Friday, 22 March 2013

Raspberry Pi and DS18B20


This is just a test of the Raspberry Pi hooked up to a DS18B20 temperature sensor.  Using LadyAda's tutorial, this was up-and-running in about 5 minutes and sending out highly accurate temperature data over the network.  As it is much more expandable and easy to use than the LM75, I think this will have to be the weapon of choice for the heating control system.  My only concern is whether the Raspberry Pi can really be used for a 'mission critical' application, bearing in mind that today the there has been an ice storm raging across the UK which has been particularly bad here in Northern Ireland.  This would not be a day to have the heating control fail due to an OS crash!

Friday, 15 March 2013

Improved Thermometer

An improvement on the thermometer, this is a lot more practical.

I connected up my big 7-segment LED module, added the Arduino library and one extra procedure and very quickly had this thermometer with a big bright display and accurate to 2 decimal places.  I took the picture with the flash which is why the display doesn't look so bright, but trust me, it is.

The pint milk carton is to give an idea of size.  Looks like we need milk too.

A better photo without the flash showing the LED display in all its glory.

Thursday, 14 March 2013

Massively over-engineered thermometer

Went a bit daft tonight and tried out the Arduino TV Out library along with the 1-Wire library to make a slightly mental video screen thermometer.  The temperature here is 17.68 expressed as 1768 hundredths of a degree.  The DS18B20 has a very impressive 12-bit resolution so it is accurate to 0.625 degrees Celsius allegedly.


It works well enough for a bit of fun, but the TV Out library relies on accurate interrupts to get the video signal timing right and while it is fine on its own, the complex polling of the 1-wire bus must be disabling the interrupts because the screen flickers badly each time a temperature update is performed.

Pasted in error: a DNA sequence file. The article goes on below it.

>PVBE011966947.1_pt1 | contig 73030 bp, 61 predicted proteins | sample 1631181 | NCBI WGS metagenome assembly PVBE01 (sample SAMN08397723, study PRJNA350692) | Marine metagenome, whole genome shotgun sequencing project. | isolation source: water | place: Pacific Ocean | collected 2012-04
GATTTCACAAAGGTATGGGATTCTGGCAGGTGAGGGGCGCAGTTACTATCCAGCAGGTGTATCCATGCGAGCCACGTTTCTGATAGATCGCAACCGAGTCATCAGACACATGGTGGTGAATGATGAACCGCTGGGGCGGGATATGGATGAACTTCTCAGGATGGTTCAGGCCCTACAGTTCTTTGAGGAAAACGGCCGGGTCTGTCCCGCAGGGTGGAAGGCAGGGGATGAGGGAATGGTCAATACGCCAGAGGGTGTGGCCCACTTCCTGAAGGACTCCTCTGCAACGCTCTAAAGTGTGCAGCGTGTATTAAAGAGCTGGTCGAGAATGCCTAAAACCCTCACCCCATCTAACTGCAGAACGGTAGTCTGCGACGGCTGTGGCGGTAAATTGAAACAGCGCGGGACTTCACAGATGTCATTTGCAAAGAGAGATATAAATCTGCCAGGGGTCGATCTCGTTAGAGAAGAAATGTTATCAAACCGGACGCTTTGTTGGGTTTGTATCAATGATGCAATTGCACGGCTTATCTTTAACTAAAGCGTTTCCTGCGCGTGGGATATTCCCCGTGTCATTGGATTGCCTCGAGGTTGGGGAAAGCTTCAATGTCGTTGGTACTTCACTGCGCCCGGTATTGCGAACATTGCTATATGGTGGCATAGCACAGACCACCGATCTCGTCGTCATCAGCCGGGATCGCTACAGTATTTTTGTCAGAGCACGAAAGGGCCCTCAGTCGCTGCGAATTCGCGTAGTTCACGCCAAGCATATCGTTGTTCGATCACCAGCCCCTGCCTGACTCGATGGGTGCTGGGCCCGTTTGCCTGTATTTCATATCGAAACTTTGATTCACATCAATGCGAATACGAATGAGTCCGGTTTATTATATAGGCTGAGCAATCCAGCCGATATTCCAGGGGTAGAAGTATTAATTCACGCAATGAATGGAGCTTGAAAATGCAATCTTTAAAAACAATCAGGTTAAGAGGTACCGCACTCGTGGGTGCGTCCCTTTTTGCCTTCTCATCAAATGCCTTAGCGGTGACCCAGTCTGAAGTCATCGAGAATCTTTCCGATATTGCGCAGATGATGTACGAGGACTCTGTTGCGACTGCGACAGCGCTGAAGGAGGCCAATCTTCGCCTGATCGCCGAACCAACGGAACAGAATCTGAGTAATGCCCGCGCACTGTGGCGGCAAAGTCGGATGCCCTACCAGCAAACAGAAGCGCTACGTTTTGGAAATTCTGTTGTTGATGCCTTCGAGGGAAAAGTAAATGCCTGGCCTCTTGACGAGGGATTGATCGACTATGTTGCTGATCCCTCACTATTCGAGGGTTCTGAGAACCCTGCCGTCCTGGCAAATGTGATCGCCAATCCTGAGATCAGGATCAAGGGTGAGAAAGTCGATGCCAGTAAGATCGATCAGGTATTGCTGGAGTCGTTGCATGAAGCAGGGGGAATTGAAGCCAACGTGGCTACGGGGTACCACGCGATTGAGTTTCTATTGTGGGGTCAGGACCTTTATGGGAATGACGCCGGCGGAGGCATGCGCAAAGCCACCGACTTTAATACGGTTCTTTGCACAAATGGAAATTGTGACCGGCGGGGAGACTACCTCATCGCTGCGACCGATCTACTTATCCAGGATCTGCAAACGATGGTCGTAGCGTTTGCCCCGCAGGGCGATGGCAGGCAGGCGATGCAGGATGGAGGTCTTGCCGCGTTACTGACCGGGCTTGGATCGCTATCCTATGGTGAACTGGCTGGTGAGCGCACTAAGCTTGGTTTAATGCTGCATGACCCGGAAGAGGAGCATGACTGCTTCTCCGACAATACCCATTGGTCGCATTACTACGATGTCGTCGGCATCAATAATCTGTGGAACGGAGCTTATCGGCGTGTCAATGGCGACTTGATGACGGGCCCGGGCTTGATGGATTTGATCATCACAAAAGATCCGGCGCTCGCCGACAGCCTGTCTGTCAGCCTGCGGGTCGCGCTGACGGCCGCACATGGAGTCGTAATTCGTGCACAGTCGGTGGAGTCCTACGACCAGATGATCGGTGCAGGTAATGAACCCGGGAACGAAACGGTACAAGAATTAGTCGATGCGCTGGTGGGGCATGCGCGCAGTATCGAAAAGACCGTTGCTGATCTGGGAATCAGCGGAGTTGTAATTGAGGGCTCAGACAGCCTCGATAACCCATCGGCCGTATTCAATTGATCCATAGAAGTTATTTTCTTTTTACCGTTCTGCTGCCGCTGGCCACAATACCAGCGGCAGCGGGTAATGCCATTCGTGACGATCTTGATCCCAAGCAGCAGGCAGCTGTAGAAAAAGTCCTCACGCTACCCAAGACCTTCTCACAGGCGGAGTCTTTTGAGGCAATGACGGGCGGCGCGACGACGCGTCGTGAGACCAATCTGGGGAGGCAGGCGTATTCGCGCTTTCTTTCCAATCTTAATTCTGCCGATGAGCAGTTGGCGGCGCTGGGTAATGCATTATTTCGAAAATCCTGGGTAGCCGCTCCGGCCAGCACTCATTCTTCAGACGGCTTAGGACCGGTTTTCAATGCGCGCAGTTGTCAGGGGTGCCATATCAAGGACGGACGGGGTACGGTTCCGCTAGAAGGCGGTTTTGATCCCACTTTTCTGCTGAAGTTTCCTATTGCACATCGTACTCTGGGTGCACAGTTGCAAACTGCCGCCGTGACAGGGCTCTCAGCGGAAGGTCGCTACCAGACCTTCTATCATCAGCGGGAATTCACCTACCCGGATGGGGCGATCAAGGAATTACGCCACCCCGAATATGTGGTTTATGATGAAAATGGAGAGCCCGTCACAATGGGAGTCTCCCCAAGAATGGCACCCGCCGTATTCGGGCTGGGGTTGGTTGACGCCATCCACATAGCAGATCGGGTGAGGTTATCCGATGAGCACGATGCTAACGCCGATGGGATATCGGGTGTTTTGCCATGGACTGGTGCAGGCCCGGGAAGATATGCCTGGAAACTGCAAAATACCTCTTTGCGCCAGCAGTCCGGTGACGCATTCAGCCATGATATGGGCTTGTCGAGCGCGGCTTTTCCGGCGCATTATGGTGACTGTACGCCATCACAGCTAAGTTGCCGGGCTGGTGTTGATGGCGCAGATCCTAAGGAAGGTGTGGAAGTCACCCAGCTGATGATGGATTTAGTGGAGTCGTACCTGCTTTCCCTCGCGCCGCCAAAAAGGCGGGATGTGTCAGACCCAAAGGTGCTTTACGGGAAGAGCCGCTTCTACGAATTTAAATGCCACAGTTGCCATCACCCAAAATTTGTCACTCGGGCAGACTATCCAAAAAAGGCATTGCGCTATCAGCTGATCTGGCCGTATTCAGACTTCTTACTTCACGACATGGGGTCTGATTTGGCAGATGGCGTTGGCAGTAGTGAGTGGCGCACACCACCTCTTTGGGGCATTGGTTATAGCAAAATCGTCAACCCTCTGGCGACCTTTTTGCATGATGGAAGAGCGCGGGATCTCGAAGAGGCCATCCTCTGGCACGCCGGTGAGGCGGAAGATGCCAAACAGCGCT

The flickering screen reminds me of the ZX80 or the ZX81 in 'fast' (i.e. rubbish-looking) mode, which isn't surprising because the Arduino is in a similar class to the Z80, except twice as fast and with a lot more memory than either of the original Sinclair computers.

I'm thinking of converting one of the 7" LCD monitors to an RS232 terminal using an Arduino as the bridge from the serial communications to the video screen.  I want to investigate how the Arduino interfaces to a 4-wire resistive panel as I've seen details of a library online that looks very straightforward so there is a possibility of a cheap versatile B&W touch terminal here.

Wednesday, 13 March 2013

One Wire is all you need

I ordered up a handful of DS18B20 1-wire temperature sensors and here is one interfaced to my DIY Arduino board.  There are some nice sample programs available to demonstrate the capabilities of the 1-wire (Dallas/Maxim) interface bus with the DS18B20 and this one is outputting the data to a PC via the serial port (USB)

The odd thing beside the sensor is a re-usable plastic ice-cube I'm using to cool the sensor down for testing!


This is the output on the PC via the serial monitor.


The beauty of these sensors is that they can be chained together on the one bus as each one has a unique laser-etched hex serial number to distinguish each one.  This seems to be the way to go for the heating control system as it will have 4 sensors positioned on the water pipes and the hot water cylinder for monitoring.

Friday, 8 March 2013

I Have Wood

Just a quick photo of our ecologically sound recycled wood pile. This is roughly 2 loads, each load being a fill of one of those big builder's sand bag (a big bag, not a big builder, well it might be a big builder...). This should last us well into April hopefully. The wood is heavily compressed chips used to make big industrial pallets for machine parts. It doesn't soak up water much so stays dry under the tarpaulin. Warm and toasty.